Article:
6.2.11.   Inner areas should be so arranged that the number of entries and exits is minimized (ideally only one). All emergency exits should be fitted with intrusion detection sensors. Other points of potential access should be appropriately secured and alarmed . Inner areas should not be sited close to public thoroughfares.

6.2.12.    Storage areas should be of the "strong room" type in design and should be located within an inner area. They should be continuously locked and alarms activated when not occupied. The issuing of keys or key-cards should be closely controlled and keys or key-cards should remain within the protected area. Access to storage should be strictly limited to assigned persons and to others only when under their escort. Where nuclear material is held in an unmanned work area, e.g., overnight, specially authorized procedures should be used to protect the nuclear material. Intrusion detection and assessment or patrols can satisfy this requirement.

6.2.13.   All intrusion detection sensors should annunciate and be recorded in a continuously staffed central alarm station to provide for monitoring and assessment of alarms, initiation of response and communication with the guards, facility management and, response force. The central alarm station should normally be located in the protected area unless its function will be more effectively performed in another area nearby. The central alarm station should be hardened so that its functions can continue in the presence of the design basis threat.

6.2.14.   A 24-hour guarding service should be provided. The guard force or the central alarm station personnel should report at scheduled intervals to the off-site response forces during non-working hours. Guards should be trained and adequately equipped for their function in accordance with national laws and regulations. When guards are not armed, compensating measures should be applied. The objective should be the arrival of adequately armed response forces in time to counter armed attacks and prevent the unauthorized removal of nuclear material.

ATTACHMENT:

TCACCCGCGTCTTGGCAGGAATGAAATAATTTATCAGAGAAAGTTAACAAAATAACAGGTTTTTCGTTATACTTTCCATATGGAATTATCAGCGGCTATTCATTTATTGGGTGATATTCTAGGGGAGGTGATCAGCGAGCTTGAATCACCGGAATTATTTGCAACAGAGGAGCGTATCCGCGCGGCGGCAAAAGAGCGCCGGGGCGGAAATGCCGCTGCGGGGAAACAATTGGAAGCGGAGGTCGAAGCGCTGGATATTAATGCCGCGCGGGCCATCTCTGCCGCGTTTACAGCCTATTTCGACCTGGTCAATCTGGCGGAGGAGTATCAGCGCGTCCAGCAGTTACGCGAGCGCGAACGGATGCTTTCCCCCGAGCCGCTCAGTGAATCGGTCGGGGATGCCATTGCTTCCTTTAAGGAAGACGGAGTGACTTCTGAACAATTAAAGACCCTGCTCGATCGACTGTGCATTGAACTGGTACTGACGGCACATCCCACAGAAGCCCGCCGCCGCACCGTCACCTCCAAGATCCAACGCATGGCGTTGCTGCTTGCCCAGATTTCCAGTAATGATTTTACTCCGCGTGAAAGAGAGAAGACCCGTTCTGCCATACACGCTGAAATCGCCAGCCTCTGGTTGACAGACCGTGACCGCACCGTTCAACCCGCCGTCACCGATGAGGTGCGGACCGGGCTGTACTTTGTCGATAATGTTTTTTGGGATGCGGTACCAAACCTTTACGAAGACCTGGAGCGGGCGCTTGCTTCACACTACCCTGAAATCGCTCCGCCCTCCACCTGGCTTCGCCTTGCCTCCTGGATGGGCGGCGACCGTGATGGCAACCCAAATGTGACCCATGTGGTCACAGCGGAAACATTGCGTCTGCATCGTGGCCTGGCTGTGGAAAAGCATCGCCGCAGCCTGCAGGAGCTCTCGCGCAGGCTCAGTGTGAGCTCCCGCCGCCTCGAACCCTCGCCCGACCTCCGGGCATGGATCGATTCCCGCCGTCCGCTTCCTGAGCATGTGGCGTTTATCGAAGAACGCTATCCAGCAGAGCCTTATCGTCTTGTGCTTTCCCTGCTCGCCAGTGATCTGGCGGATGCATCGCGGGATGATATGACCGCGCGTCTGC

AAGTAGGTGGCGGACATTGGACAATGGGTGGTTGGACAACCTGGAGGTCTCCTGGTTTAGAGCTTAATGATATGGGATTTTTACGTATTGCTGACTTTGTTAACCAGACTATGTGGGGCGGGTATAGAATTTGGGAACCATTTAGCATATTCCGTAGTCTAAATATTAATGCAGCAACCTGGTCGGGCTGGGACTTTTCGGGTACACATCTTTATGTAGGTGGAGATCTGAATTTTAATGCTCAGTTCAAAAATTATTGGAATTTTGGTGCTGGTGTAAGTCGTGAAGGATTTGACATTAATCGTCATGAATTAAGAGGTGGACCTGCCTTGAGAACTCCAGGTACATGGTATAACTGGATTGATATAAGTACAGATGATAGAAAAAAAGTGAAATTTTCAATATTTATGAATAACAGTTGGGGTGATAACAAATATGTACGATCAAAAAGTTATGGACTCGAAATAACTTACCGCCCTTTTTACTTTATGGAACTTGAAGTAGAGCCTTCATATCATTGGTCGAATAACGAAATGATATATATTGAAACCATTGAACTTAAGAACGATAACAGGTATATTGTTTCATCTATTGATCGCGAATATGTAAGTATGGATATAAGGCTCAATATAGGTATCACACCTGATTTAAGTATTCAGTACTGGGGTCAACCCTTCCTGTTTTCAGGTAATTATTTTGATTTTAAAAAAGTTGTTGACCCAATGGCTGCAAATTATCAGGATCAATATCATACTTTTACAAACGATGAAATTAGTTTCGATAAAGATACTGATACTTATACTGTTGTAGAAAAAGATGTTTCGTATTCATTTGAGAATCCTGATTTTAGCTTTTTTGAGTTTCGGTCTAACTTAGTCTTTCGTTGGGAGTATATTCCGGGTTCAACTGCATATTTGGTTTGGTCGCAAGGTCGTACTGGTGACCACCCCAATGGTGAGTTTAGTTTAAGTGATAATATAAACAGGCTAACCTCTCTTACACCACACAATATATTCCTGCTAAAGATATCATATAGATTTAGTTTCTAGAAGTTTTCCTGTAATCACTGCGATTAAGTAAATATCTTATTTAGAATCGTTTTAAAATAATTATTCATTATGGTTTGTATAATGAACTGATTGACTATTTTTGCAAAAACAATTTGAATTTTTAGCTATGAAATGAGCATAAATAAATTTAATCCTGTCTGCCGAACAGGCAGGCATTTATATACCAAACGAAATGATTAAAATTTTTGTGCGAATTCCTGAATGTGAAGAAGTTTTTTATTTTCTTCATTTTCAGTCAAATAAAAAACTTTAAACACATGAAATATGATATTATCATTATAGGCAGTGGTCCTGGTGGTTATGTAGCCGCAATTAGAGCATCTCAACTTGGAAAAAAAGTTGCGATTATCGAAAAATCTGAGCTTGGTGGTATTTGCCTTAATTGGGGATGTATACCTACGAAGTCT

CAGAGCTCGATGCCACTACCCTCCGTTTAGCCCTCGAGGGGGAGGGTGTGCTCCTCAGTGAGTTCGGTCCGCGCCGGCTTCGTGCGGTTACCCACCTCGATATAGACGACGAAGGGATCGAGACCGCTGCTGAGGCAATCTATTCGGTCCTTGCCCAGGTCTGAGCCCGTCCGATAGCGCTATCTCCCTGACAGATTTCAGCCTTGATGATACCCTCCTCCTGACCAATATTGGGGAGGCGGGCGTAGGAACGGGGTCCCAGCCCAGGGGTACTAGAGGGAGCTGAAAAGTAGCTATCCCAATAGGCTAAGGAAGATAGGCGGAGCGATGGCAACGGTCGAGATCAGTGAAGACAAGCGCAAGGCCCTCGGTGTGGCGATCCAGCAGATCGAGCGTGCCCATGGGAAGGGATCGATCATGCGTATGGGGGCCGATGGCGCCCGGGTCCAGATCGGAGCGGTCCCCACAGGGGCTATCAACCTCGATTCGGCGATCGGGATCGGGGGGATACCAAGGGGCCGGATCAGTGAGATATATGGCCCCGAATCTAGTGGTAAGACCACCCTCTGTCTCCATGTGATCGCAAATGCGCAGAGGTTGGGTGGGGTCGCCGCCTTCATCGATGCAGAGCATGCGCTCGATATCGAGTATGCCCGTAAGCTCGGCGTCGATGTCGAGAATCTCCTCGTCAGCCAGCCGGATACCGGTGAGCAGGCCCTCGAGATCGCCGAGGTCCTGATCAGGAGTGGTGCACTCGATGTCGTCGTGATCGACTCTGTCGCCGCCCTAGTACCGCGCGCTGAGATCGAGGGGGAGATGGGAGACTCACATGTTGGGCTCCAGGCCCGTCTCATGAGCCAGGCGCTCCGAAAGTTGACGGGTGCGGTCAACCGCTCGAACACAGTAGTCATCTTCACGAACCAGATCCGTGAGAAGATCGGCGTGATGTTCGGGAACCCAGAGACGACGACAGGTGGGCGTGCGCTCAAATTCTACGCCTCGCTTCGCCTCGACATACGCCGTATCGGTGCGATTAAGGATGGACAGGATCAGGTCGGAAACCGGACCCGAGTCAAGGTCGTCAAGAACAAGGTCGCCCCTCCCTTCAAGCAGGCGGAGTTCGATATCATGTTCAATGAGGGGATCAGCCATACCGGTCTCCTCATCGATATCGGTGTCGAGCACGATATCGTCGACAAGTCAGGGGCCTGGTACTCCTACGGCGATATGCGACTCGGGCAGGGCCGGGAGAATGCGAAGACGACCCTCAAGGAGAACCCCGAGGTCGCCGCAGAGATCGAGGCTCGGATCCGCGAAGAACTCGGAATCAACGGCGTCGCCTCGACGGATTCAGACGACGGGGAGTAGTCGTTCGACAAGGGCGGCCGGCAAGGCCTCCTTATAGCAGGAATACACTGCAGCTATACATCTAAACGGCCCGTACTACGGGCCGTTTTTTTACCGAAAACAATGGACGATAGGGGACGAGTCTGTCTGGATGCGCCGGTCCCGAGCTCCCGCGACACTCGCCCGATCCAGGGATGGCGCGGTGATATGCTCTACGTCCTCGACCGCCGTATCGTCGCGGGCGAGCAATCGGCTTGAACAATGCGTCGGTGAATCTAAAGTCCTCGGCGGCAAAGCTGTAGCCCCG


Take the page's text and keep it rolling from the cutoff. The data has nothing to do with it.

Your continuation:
6.2.15.   Patrols of the protected area should be provided.

6.2.16.    Dedicated, tamper-indicating transmission systems and independent power supplies, should be provided between the intrusion detection sensors and the central alarm station. Alarms generated by intrusion detection sensors should be promptly assessed and appropriate action taken.

6.2.17.   Dedicated, redundant and diverse transmission systems for two-way voice communication between the central alarm station and the response force should be provided for activities involving detection, assessment and response. Also, dedicated two-way voice communication should be provided between guards and the central alarm station.